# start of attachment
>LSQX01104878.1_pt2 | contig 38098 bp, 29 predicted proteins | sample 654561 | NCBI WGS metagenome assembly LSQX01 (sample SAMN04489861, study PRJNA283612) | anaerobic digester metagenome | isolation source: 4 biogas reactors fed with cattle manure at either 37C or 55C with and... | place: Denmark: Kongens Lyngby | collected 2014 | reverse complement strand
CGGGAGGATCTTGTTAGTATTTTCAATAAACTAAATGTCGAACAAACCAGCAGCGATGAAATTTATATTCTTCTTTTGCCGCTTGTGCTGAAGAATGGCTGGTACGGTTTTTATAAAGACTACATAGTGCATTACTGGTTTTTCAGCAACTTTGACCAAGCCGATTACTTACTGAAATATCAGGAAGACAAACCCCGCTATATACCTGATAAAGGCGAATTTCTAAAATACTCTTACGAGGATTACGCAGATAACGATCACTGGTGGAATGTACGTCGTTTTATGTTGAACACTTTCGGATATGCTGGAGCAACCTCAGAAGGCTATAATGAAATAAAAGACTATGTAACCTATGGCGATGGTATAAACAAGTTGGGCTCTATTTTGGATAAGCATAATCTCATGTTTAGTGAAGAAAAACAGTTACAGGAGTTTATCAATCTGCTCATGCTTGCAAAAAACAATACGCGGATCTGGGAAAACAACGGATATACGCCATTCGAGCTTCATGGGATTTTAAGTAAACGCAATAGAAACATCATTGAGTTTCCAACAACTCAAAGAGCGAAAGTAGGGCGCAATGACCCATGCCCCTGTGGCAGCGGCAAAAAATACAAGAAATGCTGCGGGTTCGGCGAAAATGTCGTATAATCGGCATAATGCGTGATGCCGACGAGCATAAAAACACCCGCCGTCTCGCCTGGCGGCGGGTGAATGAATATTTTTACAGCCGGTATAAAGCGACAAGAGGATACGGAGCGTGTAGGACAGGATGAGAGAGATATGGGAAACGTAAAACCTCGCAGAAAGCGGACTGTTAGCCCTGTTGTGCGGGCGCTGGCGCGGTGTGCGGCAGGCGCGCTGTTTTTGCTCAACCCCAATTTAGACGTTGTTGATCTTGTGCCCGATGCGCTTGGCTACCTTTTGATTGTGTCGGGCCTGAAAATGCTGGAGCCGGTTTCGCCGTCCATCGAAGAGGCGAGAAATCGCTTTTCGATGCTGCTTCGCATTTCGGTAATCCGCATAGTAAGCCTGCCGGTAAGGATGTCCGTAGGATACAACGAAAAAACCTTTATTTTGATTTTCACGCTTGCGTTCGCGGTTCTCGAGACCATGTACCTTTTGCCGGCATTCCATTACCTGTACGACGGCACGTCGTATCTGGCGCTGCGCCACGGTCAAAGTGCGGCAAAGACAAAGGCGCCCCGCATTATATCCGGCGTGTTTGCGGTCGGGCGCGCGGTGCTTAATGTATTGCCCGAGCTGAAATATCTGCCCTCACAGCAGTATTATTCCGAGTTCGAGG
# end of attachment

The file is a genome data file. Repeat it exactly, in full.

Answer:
>LSQX01104878.1_pt2 | contig 38098 bp, 29 predicted proteins | sample 654561 | NCBI WGS metagenome assembly LSQX01 (sample SAMN04489861, study PRJNA283612) | anaerobic digester metagenome | isolation source: 4 biogas reactors fed with cattle manure at either 37C or 55C with and... | place: Denmark: Kongens Lyngby | collected 2014 | reverse complement strand
CGGGAGGATCTTGTTAGTATTTTCAATAAACTAAATGTCGAACAAACCAGCAGCGATGAAATTTATATTCTTCTTTTGCCGCTTGTGCTGAAGAATGGCTGGTACGGTTTTTATAAAGACTACATAGTGCATTACTGGTTTTTCAGCAACTTTGACCAAGCCGATTACTTACTGAAATATCAGGAAGACAAACCCCGCTATATACCTGATAAAGGCGAATTTCTAAAATACTCTTACGAGGATTACGCAGATAACGATCACTGGTGGAATGTACGTCGTTTTATGTTGAACACTTTCGGATATGCTGGAGCAACCTCAGAAGGCTATAATGAAATAAAAGACTATGTAACCTATGGCGATGGTATAAACAAGTTGGGCTCTATTTTGGATAAGCATAATCTCATGTTTAGTGAAGAAAAACAGTTACAGGAGTTTATCAATCTGCTCATGCTTGCAAAAAACAATACGCGGATCTGGGAAAACAACGGATATACGCCATTCGAGCTTCATGGGATTTTAAGTAAACGCAATAGAAACATCATTGAGTTTCCAACAACTCAAAGAGCGAAAGTAGGGCGCAATGACCCATGCCCCTGTGGCAGCGGCAAAAAATACAAGAAATGCTGCGGGTTCGGCGAAAATGTCGTATAATCGGCATAATGCGTGATGCCGACGAGCATAAAAACACCCGCCGTCTCGCCTGGCGGCGGGTGAATGAATATTTTTACAGCCGGTATAAAGCGACAAGAGGATACGGAGCGTGTAGGACAGGATGAGAGAGATATGGGAAACGTAAAACCTCGCAGAAAGCGGACTGTTAGCCCTGTTGTGCGGGCGCTGGCGCGGTGTGCGGCAGGCGCGCTGTTTTTGCTCAACCCCAATTTAGACGTTGTTGATCTTGTGCCCGATGCGCTTGGCTACCTTTTGATTGTGTCGGGCCTGAAAATGCTGGAGCCGGTTTCGCCGTCCATCGAAGAGGCGAGAAATCGCTTTTCGATGCTGCTTCGCATTTCGGTAATCCGCATAGTAAGCCTGCCGGTAAGGATGTCCGTAGGATACAACGAAAAAACCTTTATTTTGATTTTCACGCTTGCGTTCGCGGTTCTCGAGACCATGTACCTTTTGCCGGCATTCCATTACCTGTACGACGGCACGTCGTATCTGGCGCTGCGCCACGGTCAAAGTGCGGCAAAGACAAAGGCGCCCCGCATTATATCCGGCGTGTTTGCGGTCGGGCGCGCGGTGCTTAATGTATTGCCCGAGCTGAAATATCTGCCCTCACAGCAGTATTATTCCGAGTTCGAGG